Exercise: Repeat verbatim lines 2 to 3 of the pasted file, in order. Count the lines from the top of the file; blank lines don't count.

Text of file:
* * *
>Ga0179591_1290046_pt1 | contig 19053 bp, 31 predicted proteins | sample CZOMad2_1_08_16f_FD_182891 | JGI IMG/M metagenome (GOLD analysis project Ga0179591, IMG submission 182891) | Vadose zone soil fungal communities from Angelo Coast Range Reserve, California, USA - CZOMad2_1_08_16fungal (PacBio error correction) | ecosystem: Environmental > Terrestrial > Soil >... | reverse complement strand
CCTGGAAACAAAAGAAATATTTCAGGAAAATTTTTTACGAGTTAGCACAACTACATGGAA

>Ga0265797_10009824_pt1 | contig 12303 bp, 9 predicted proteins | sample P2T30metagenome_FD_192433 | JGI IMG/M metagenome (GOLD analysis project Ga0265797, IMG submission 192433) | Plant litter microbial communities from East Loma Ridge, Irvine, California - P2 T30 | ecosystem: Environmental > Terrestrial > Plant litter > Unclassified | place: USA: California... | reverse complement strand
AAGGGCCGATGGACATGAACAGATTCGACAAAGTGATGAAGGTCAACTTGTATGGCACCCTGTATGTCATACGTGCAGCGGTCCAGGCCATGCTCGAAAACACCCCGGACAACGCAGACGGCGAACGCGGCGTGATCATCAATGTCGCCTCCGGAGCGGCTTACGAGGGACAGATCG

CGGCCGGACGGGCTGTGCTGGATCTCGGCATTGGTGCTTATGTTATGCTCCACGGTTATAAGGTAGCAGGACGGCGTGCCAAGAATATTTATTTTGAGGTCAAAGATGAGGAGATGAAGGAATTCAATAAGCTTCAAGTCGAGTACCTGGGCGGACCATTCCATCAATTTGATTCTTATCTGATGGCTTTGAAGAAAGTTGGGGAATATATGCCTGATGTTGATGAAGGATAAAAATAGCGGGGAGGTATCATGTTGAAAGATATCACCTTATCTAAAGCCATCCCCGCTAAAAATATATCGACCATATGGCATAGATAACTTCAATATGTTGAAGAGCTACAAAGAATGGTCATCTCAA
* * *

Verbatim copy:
CCTGGAAACAAAAGAAATATTTCAGGAAAATTTTTTACGAGTTAGCACAACTACATGGAA

>Ga0265797_10009824_pt1 | contig 12303 bp, 9 predicted proteins | sample P2T30metagenome_FD_192433 | JGI IMG/M metagenome (GOLD analysis project Ga0265797, IMG submission 192433) | Plant litter microbial communities from East Loma Ridge, Irvine, California - P2 T30 | ecosystem: Environmental > Terrestrial > Plant litter > Unclassified | place: USA: California... | reverse complement strand